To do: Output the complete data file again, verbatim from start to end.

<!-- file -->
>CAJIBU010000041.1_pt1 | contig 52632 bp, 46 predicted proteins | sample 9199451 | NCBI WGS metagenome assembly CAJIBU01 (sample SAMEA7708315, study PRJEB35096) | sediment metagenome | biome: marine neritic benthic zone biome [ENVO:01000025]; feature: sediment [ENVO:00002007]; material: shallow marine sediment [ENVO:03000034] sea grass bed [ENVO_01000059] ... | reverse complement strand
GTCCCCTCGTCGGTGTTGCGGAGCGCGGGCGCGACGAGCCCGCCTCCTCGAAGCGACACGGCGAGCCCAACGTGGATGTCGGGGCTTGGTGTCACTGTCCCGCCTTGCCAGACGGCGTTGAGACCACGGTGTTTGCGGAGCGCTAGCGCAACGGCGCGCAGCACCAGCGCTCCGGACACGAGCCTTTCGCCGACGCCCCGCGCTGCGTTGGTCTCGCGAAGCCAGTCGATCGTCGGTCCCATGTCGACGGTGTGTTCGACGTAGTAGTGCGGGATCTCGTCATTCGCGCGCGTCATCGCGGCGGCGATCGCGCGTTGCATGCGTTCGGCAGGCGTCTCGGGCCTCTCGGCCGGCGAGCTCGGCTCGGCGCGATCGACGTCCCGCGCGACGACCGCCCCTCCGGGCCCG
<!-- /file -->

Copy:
>CAJIBU010000041.1_pt1 | contig 52632 bp, 46 predicted proteins | sample 9199451 | NCBI WGS metagenome assembly CAJIBU01 (sample SAMEA7708315, study PRJEB35096) | sediment metagenome | biome: marine neritic benthic zone biome [ENVO:01000025]; feature: sediment [ENVO:00002007]; material: shallow marine sediment [ENVO:03000034] sea grass bed [ENVO_01000059] ... | reverse complement strand
GTCCCCTCGTCGGTGTTGCGGAGCGCGGGCGCGACGAGCCCGCCTCCTCGAAGCGACACGGCGAGCCCAACGTGGATGTCGGGGCTTGGTGTCACTGTCCCGCCTTGCCAGACGGCGTTGAGACCACGGTGTTTGCGGAGCGCTAGCGCAACGGCGCGCAGCACCAGCGCTCCGGACACGAGCCTTTCGCCGACGCCCCGCGCTGCGTTGGTCTCGCGAAGCCAGTCGATCGTCGGTCCCATGTCGACGGTGTGTTCGACGTAGTAGTGCGGGATCTCGTCATTCGCGCGCGTCATCGCGGCGGCGATCGCGCGTTGCATGCGTTCGGCAGGCGTCTCGGGCCTCTCGGCCGGCGAGCTCGGCTCGGCGCGATCGACGTCCCGCGCGACGACCGCCCCTCCGGGCCCG